- The Washington Times - Tuesday, October 22, 2002

JOHNSTOWN, Pa. (AP) The Pennsylvania mine where nine men were trapped underground for days this summer was wet and getting wetter even before the accident that flooded it, and the mining company knew it, one survivor testified yesterday.
A mining company representative disputed that account during the special congressional hearing yesterday. Sen. Arlen Specter, Pennsylvania Republican and chairman at the hearing, said he was troubled by the conflicting testimony.
"I think there is evidence that the mining company had reason to know that the encroachment was likely," Mr. Specter said during the hearing of the Senate Appropriations subcommittee on Labor, Health and Human Services, and Education.
The nine men became trapped July 24 when they drilled into an abandoned mine, sending millions of gallons rushing into the adjacent mine they were working. They were pulled from the mine after a desperate 77-hour rescue effort that drew national attention.
Miner Ronald Hileman, one of the nine men, said at the congressional hearing that crew leader Randy Fogle had talked about the mine's condition with their mining outfit, Black Wolf Coal Co., twice before the accident.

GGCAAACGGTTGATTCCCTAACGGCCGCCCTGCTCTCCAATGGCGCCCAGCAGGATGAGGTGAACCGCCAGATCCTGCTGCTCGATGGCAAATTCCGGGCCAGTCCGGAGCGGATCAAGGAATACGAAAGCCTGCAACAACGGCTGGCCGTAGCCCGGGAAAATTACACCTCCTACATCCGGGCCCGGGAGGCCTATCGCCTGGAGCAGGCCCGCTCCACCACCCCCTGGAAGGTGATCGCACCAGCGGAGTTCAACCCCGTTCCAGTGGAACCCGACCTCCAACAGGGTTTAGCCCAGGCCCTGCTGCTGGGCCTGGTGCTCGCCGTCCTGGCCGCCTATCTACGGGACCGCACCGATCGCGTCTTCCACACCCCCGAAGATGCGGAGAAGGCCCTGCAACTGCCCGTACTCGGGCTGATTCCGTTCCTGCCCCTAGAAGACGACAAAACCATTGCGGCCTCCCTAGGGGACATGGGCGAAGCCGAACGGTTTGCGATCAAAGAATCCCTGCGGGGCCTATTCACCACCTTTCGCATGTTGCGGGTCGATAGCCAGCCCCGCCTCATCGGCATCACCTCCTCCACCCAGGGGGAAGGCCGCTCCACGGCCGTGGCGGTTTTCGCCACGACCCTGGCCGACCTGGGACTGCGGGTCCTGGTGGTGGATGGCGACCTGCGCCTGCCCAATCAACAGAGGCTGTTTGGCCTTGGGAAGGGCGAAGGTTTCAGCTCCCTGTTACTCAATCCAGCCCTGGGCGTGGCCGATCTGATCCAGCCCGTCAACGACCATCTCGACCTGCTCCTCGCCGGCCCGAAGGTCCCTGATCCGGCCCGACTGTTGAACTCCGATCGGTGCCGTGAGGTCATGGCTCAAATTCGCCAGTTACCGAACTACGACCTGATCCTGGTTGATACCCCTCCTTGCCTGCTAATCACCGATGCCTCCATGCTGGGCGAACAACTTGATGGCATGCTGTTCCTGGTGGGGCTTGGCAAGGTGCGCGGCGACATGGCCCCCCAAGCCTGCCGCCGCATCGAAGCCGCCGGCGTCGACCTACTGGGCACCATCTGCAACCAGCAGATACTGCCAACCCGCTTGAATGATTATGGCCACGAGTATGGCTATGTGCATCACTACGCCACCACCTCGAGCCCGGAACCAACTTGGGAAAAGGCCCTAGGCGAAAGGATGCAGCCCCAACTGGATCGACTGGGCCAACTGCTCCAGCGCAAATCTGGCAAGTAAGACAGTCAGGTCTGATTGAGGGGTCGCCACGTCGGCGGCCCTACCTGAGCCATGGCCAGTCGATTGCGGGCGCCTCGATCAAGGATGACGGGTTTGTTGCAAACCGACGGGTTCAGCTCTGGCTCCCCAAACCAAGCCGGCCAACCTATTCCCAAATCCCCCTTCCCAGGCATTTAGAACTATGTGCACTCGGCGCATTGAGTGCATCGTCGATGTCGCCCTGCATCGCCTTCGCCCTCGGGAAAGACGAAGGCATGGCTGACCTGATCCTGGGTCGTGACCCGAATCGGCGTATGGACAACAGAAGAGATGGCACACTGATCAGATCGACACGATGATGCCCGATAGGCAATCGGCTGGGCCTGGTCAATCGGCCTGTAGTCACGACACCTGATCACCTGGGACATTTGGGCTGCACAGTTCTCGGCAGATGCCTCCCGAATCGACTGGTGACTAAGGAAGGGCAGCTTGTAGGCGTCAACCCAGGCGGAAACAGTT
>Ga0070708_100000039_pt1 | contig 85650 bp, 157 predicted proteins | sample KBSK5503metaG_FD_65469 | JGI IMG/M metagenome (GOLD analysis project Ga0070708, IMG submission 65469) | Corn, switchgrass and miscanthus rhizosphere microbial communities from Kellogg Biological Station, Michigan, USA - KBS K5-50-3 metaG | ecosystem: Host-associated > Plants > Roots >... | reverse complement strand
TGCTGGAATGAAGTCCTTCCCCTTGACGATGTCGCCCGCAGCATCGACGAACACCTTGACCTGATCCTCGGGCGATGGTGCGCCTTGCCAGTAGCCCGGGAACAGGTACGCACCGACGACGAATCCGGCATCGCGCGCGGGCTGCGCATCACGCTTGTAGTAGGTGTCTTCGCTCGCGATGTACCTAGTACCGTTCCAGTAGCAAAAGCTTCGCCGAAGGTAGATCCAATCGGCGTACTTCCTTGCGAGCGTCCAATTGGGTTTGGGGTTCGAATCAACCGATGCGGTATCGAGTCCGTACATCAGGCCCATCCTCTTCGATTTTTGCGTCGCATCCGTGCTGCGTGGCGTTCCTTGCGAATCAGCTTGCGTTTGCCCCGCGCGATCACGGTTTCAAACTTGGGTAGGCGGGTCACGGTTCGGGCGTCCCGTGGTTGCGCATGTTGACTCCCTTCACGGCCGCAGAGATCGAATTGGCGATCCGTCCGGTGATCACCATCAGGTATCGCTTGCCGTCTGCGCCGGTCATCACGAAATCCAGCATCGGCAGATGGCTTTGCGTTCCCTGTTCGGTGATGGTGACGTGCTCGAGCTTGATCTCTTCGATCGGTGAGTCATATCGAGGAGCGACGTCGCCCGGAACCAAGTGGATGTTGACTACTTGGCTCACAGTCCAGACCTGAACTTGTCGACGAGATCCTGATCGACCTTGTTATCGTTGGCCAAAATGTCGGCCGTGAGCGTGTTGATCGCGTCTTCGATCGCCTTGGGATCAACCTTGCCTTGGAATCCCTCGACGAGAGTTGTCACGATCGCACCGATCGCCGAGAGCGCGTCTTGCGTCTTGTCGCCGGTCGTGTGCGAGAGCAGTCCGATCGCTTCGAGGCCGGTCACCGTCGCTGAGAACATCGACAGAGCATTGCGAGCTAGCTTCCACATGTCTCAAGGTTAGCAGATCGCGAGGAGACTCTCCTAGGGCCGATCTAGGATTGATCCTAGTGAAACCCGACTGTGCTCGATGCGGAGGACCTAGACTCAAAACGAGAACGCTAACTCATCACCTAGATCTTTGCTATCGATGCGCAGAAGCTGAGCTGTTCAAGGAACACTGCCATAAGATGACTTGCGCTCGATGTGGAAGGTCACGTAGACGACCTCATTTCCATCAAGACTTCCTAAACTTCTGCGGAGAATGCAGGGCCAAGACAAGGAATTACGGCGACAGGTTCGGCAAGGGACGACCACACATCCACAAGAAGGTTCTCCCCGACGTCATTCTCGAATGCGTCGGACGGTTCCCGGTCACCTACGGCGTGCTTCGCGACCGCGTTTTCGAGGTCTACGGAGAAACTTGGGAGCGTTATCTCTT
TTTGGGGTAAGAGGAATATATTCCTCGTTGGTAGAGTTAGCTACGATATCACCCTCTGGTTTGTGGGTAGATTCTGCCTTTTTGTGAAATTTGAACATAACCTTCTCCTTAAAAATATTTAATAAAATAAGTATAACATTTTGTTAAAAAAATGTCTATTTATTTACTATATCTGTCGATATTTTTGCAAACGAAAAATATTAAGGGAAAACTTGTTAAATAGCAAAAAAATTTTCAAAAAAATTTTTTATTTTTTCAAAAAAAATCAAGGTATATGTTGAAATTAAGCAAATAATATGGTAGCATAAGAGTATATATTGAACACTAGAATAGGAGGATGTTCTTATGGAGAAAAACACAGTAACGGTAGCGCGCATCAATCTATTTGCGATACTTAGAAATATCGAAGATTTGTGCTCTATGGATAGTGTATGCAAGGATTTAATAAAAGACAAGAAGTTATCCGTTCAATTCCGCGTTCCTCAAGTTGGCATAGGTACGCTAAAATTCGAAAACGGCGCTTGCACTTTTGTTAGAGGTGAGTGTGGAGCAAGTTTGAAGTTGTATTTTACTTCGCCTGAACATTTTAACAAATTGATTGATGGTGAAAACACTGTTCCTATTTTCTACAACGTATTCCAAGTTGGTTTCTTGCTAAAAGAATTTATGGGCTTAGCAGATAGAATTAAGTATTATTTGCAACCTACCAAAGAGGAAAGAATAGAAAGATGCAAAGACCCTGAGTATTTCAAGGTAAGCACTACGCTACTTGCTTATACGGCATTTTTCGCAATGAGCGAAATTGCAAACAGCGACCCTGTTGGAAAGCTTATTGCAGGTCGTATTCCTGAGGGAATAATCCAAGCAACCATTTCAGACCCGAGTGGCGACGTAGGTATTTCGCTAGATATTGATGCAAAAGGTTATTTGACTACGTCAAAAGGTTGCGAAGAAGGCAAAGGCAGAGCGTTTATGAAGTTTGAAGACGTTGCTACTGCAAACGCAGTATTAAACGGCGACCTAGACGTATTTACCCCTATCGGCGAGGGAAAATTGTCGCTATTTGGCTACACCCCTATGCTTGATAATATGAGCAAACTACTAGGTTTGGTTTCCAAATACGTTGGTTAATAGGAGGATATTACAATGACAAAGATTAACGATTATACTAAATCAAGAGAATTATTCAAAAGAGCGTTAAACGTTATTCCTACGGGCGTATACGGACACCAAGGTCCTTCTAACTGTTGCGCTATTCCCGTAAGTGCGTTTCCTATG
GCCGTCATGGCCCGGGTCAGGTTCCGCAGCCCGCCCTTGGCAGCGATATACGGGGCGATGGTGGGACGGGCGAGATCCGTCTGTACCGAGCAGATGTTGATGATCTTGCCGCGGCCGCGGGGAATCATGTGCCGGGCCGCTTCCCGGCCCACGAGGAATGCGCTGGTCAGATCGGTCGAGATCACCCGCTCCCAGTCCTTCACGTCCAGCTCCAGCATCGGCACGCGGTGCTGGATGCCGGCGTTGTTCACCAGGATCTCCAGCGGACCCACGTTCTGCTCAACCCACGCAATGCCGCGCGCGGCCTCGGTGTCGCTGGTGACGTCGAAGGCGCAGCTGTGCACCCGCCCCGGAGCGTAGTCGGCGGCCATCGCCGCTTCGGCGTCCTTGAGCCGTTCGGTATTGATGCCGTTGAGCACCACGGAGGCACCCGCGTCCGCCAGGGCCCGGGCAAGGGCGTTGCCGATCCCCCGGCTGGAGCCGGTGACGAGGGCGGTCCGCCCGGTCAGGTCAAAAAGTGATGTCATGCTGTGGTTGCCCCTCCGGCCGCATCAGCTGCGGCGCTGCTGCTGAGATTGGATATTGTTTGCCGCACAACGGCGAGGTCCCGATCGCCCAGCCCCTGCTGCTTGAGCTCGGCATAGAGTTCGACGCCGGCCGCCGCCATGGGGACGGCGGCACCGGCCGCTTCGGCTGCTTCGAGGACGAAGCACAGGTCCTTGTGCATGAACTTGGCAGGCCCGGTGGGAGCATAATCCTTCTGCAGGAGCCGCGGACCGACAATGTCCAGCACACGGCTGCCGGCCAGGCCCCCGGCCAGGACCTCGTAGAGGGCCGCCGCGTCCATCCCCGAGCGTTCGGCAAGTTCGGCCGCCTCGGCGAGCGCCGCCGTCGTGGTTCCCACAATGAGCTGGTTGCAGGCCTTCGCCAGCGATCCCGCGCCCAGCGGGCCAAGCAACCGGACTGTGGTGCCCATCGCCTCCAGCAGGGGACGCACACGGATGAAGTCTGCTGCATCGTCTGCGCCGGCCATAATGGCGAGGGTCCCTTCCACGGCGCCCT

The dampness was an indication of the pending danger posed by a the flooded, abandoned mine nearby, Mr. Hileman said.
"The mine was very wet from the very beginning," He said. "The company knew the water conditions." He said Mr. Fogle recounted his discussions with Black Wolf Coal while the men were trapped.
But Mr. Fogle was not at the hearing, and Black Wolf Coal's president disputed the account.
"There was not significant leakage of water into the Black Wolf mine," Dave Rebuck said. He said that Mr. Fogle did not tell him of any concerns, and that he was not aware of any problems with excessive water.
Officials with the Pennsylvania Department of Environmental Protection, and the federal Mine Safety and Health Administration, both of which are investigating the accident, said they had not been told about Mr. Fogle's assertions.
David Lauriski, assistant secretary of labor for the federal agency, said that the first time he heard of the miners' concerns about water was in a recent newspaper article. None of the miners told federal investigators about the damp mine when they were interviewed, he said.
Mr. Fogle did not return phone calls from the Associated Press.
The Senate hearing is one of several investigations into the accident. State and federal mining officials are both investigating it, and state Attorney General Mike Fisher is looking into possible criminal wrongdoing.

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